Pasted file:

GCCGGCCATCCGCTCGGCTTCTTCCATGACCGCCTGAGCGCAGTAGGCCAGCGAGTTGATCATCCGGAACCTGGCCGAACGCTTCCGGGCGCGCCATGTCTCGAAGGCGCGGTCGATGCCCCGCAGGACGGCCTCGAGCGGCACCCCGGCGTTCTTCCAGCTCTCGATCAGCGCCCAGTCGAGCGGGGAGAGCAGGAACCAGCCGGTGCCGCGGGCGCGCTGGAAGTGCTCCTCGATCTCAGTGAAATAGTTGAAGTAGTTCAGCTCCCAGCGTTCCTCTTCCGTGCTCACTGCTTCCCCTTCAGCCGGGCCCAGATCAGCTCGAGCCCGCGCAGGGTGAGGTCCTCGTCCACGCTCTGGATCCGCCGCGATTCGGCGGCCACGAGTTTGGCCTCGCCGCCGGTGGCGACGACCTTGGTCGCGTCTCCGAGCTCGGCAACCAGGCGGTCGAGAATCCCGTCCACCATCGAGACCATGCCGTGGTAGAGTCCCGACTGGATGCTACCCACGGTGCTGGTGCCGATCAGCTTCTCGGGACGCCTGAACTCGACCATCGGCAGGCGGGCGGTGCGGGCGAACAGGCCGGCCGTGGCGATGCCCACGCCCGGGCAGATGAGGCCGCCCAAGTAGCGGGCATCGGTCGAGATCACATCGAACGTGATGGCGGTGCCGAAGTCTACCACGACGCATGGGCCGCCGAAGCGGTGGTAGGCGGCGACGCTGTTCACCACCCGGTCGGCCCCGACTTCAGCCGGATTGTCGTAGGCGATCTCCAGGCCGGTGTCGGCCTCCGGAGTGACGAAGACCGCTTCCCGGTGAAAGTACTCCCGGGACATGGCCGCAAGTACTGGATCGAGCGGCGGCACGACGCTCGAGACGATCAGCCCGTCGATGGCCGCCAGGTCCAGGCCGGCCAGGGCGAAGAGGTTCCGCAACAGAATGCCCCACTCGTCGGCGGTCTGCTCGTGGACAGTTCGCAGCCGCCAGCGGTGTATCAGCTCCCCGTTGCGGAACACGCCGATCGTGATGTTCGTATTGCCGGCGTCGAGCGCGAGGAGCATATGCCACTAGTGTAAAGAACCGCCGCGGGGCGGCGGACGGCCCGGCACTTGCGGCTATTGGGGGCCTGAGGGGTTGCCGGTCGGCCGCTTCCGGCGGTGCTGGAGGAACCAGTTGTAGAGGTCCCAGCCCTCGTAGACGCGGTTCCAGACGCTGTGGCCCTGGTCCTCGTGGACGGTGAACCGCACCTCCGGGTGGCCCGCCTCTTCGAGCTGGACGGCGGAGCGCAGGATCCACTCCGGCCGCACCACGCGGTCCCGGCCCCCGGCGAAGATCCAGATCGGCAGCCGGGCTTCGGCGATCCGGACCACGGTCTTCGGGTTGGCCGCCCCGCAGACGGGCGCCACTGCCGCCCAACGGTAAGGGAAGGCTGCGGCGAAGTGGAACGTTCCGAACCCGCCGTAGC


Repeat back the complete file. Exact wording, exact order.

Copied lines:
GCCGGCCATCCGCTCGGCTTCTTCCATGACCGCCTGAGCGCAGTAGGCCAGCGAGTTGATCATCCGGAACCTGGCCGAACGCTTCCGGGCGCGCCATGTCTCGAAGGCGCGGTCGATGCCCCGCAGGACGGCCTCGAGCGGCACCCCGGCGTTCTTCCAGCTCTCGATCAGCGCCCAGTCGAGCGGGGAGAGCAGGAACCAGCCGGTGCCGCGGGCGCGCTGGAAGTGCTCCTCGATCTCAGTGAAATAGTTGAAGTAGTTCAGCTCCCAGCGTTCCTCTTCCGTGCTCACTGCTTCCCCTTCAGCCGGGCCCAGATCAGCTCGAGCCCGCGCAGGGTGAGGTCCTCGTCCACGCTCTGGATCCGCCGCGATTCGGCGGCCACGAGTTTGGCCTCGCCGCCGGTGGCGACGACCTTGGTCGCGTCTCCGAGCTCGGCAACCAGGCGGTCGAGAATCCCGTCCACCATCGAGACCATGCCGTGGTAGAGTCCCGACTGGATGCTACCCACGGTGCTGGTGCCGATCAGCTTCTCGGGACGCCTGAACTCGACCATCGGCAGGCGGGCGGTGCGGGCGAACAGGCCGGCCGTGGCGATGCCCACGCCCGGGCAGATGAGGCCGCCCAAGTAGCGGGCATCGGTCGAGATCACATCGAACGTGATGGCGGTGCCGAAGTCTACCACGACGCATGGGCCGCCGAAGCGGTGGTAGGCGGCGACGCTGTTCACCACCCGGTCGGCCCCGACTTCAGCCGGATTGTCGTAGGCGATCTCCAGGCCGGTGTCGGCCTCCGGAGTGACGAAGACCGCTTCCCGGTGAAAGTACTCCCGGGACATGGCCGCAAGTACTGGATCGAGCGGCGGCACGACGCTCGAGACGATCAGCCCGTCGATGGCCGCCAGGTCCAGGCCGGCCAGGGCGAAGAGGTTCCGCAACAGAATGCCCCACTCGTCGGCGGTCTGCTCGTGGACAGTTCGCAGCCGCCAGCGGTGTATCAGCTCCCCGTTGCGGAACACGCCGATCGTGATGTTCGTATTGCCGGCGTCGAGCGCGAGGAGCATATGCCACTAGTGTAAAGAACCGCCGCGGGGCGGCGGACGGCCCGGCACTTGCGGCTATTGGGGGCCTGAGGGGTTGCCGGTCGGCCGCTTCCGGCGGTGCTGGAGGAACCAGTTGTAGAGGTCCCAGCCCTCGTAGACGCGGTTCCAGACGCTGTGGCCCTGGTCCTCGTGGACGGTGAACCGCACCTCCGGGTGGCCCGCCTCTTCGAGCTGGACGGCGGAGCGCAGGATCCACTCCGGCCGCACCACGCGGTCCCGGCCCCCGGCGAAGATCCAGATCGGCAGCCGGGCTTCGGCGATCCGGACCACGGTCTTCGGGTTGGCCGCCCCGCAGACGGGCGCCACTGCCGCCCAACGGTAAGGGAAGGCTGCGGCGAAGTGGAACGTTCCGAACCCGCCGTAGC